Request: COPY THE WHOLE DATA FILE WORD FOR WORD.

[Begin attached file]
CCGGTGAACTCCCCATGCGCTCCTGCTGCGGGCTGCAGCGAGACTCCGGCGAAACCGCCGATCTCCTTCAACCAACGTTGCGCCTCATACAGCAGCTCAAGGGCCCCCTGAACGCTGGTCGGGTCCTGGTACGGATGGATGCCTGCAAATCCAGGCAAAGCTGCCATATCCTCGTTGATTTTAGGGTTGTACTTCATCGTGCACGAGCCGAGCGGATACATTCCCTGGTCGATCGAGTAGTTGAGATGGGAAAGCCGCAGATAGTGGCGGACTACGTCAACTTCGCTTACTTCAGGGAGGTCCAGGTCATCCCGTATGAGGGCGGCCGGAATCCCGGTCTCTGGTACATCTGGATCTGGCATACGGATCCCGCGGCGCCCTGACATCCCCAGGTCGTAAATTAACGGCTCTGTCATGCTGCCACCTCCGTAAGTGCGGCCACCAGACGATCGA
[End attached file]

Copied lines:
CCGGTGAACTCCCCATGCGCTCCTGCTGCGGGCTGCAGCGAGACTCCGGCGAAACCGCCGATCTCCTTCAACCAACGTTGCGCCTCATACAGCAGCTCAAGGGCCCCCTGAACGCTGGTCGGGTCCTGGTACGGATGGATGCCTGCAAATCCAGGCAAAGCTGCCATATCCTCGTTGATTTTAGGGTTGTACTTCATCGTGCACGAGCCGAGCGGATACATTCCCTGGTCGATCGAGTAGTTGAGATGGGAAAGCCGCAGATAGTGGCGGACTACGTCAACTTCGCTTACTTCAGGGAGGTCCAGGTCATCCCGTATGAGGGCGGCCGGAATCCCGGTCTCTGGTACATCTGGATCTGGCATACGGATCCCGCGGCGCCCTGACATCCCCAGGTCGTAAATTAACGGCTCTGTCATGCTGCCACCTCCGTAAGTGCGGCCACCAGACGATCGA